This is a completely gripping novel based on the horrific true-life events at the Arthur G Dozier School for Boys, in Florida. Elwood has just started to be involved in the civil rights protests sweeping the US in the 1960s, but can he use what he has learnt to survive in the notorious Nickel Academy?
Elwood is inspired to join the civil rights movement after listening to a Martin Luther King record bought by his grandmother. He tries to stick to everyone’s rules, but events overtake him and he ends up in a reform school. Torture and death are rumoured for some of the boys at Nickel Academy. How can you survive, or keep your soul alive, where there appears to be no rescue on the horizon? Can you do both of these things at the same time?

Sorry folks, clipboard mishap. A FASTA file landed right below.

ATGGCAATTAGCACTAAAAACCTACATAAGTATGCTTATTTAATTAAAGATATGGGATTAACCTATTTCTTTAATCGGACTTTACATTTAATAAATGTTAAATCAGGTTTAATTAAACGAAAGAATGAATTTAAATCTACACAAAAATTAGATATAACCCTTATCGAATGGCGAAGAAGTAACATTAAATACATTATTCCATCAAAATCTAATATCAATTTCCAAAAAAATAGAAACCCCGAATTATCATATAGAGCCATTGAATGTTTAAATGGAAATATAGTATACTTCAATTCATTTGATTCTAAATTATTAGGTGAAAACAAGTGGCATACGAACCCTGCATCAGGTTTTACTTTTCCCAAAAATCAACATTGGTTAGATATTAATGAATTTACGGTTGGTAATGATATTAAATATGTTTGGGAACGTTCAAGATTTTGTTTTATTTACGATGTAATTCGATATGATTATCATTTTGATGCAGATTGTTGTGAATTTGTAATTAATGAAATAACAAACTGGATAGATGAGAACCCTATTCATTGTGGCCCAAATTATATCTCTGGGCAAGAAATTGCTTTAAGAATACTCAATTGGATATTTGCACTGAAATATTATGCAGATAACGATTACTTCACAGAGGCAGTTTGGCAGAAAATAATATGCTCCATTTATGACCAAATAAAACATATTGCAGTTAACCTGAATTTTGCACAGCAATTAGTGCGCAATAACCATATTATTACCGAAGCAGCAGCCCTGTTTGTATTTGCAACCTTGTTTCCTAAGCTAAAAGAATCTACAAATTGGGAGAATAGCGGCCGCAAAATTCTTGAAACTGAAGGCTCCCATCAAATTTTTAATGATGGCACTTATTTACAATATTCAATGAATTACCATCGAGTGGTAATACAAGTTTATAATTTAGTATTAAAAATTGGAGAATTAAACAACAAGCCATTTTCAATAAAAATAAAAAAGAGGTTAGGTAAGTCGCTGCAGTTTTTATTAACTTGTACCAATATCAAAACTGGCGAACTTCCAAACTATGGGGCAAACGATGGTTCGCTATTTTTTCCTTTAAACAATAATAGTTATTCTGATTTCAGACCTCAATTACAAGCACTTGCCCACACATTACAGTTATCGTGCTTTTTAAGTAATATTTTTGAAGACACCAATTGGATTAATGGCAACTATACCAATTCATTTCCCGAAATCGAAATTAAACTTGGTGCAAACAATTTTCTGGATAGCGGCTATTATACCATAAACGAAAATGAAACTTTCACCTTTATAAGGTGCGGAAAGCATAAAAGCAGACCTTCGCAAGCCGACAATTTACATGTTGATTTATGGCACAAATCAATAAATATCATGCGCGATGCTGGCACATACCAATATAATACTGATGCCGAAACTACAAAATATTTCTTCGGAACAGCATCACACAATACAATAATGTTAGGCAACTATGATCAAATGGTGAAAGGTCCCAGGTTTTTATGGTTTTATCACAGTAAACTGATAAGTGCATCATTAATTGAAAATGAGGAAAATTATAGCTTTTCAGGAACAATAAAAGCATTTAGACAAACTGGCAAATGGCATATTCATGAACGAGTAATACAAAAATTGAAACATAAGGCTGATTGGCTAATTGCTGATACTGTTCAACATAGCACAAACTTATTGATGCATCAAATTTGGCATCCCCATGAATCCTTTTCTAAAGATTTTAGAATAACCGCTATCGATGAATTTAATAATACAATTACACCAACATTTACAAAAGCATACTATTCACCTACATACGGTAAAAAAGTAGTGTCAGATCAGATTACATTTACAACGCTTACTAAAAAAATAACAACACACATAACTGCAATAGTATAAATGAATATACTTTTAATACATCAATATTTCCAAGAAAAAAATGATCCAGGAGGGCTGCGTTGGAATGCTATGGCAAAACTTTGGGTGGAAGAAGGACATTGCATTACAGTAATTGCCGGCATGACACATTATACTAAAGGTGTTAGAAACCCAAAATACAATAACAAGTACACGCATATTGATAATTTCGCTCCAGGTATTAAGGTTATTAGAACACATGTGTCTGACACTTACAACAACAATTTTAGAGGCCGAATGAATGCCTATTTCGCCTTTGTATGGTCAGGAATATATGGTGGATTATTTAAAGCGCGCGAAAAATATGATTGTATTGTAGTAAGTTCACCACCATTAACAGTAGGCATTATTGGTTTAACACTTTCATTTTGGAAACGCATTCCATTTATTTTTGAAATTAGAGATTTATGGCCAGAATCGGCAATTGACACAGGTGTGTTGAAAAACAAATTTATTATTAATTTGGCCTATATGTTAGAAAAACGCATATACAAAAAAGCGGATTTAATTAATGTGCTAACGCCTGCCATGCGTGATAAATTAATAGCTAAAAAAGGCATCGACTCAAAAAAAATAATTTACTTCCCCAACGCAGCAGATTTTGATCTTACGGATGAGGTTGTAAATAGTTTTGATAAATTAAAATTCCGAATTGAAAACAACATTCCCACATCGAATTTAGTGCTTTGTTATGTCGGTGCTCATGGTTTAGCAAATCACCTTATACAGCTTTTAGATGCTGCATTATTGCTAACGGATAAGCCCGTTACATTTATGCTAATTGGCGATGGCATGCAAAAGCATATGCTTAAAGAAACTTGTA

I read this short novel in a single sitting, knowing that I would not be able to think properly about anything else until I had finished it. The characters felt so real, I had to know what happened to them. Knowing that it was based on real events, I was concerned that the novel should do justice to the horrors uncovered (see here and here for Whitehead’s own views on his novel). It absolutely does.
The Nickel Boys speaks to current debates around historical abuse, institutional racism, and how we deal with the shadows of the long past. It engages with questions of whose voices are listened to and whose are not: why did it take so long for the authorities to listen to survivors?